The origin of the mammalian middle ear (MME) was an extreme transformation in the evolution of mammals from reptile-like ancestors. Initially devoted to feeding, the angular, surangular, articular, and quadrate bones of the ancestral reptilian jaw joint were “re-tooled” and miniaturized to form the tympanic ring, hammer, and anvil, which are entirely dedicated to conducting sound towards the inner ear. MME detachment – which perhaps independently arose in monotremes and other mammals – included gradual evolution of a secondary jaw joint via a dual-joint intermediate, starting approx. 250 million years ago. Strikingly, this process recapitulates during development, particularly in marsupials and monotremes, whose MME only detaches after the first postnatal weeks.
Funded by Hermon Slade Grant (HSF12/8) and a Discovery Grant (DP140102656), Prof. Stephen Wroe (UNSW) and I are applying an interdisciplinary, developmentally focused approach to characterize and quantify MME evolution with the help of UQI/UQ Centenary Scholarship funded PhD student Héctor Ramirez-Chaves. This project exploits Australia’s unique position of being home to the vast majority of marsupial species and the only two extant monotreme species to provide the first large scale, developmentally integrated investigation of how the mammalian middle ear evolved.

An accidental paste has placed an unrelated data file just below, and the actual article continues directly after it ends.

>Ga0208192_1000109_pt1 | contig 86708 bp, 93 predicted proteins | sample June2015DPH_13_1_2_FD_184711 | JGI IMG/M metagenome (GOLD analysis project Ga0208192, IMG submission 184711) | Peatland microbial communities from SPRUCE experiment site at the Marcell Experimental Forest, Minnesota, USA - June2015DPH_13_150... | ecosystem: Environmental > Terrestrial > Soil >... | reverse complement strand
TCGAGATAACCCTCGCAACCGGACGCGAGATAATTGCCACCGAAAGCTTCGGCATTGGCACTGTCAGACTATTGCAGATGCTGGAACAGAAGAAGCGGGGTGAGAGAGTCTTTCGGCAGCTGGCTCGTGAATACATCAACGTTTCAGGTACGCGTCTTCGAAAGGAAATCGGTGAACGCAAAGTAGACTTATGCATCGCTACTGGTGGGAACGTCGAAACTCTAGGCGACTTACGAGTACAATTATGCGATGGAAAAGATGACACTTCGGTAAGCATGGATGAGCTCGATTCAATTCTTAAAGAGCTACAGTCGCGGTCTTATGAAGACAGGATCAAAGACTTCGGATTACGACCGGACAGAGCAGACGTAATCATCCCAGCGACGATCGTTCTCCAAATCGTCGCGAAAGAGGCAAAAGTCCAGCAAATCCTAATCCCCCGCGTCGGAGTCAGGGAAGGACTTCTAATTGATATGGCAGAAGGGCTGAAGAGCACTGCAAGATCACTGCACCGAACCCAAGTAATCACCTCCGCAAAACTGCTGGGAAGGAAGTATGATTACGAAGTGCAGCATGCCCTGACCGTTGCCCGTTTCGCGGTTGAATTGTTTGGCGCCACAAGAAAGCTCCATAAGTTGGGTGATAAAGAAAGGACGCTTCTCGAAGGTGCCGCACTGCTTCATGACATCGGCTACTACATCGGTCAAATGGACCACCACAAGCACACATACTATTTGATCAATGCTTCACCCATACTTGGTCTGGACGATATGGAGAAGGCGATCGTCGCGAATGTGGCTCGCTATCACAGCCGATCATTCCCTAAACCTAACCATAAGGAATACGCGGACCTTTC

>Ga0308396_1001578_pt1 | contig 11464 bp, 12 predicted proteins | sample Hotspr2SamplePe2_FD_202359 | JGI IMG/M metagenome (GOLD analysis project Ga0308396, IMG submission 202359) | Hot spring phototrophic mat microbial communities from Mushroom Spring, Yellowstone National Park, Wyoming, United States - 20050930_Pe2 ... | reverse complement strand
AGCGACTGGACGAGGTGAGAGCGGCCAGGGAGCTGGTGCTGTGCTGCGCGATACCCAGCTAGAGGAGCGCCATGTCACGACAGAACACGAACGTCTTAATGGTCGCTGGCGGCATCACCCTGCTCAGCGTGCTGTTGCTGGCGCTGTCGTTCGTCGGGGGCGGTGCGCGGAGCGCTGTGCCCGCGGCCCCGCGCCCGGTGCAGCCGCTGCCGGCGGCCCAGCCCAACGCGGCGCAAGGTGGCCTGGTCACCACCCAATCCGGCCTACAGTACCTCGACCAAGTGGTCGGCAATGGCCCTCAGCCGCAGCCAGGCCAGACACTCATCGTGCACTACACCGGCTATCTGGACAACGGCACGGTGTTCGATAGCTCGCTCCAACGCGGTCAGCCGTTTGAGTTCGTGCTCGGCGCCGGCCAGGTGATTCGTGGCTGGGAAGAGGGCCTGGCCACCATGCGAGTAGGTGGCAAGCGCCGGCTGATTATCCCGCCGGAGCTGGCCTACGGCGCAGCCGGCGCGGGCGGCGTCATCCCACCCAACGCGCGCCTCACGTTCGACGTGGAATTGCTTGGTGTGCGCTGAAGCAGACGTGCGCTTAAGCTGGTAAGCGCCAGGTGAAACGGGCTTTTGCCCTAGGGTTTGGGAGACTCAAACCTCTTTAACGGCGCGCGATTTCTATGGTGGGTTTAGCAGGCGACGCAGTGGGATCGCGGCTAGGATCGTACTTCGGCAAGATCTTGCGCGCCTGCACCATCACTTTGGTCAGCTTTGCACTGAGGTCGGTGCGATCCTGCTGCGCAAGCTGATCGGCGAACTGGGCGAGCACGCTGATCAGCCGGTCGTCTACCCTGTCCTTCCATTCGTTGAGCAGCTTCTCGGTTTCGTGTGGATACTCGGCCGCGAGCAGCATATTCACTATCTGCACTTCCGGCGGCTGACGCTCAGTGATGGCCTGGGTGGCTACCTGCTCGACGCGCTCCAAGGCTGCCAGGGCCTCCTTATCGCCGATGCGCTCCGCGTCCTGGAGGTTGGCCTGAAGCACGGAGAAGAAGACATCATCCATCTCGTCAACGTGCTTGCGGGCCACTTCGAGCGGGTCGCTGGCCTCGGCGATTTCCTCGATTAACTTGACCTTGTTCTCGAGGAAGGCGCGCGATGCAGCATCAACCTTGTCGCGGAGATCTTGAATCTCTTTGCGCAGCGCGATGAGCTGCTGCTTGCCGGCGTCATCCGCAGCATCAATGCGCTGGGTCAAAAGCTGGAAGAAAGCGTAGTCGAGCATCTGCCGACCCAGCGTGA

The middle ear of mammals consists of miniature versions of the bones that form the lower jaw joint in reptiles like Agamas (top left; scan source: www.digimorph.org). Fossils of early mammalian relatives as old as 245 million years, like Thrinaxodon liorhinus (top right; scan source: www.digimorph.org) show that this jaw joint became increasingly specialized for hearing, but still retained its chewing function. A similar transitional arrangement is still visible in the early development of marsupials like newborn rat kangaroos (bottom left) before the bones assume their exclusive hearing function in grown animals (an adult rat kangaroo is depicted at bottom right; rat kangaroo specimens were provided by the South Australian Museum). Green, Dentary; Pink, Angular/Ectotympanic; Turqoise, Articular/Hammer; Purple, Quadrate/Anvil.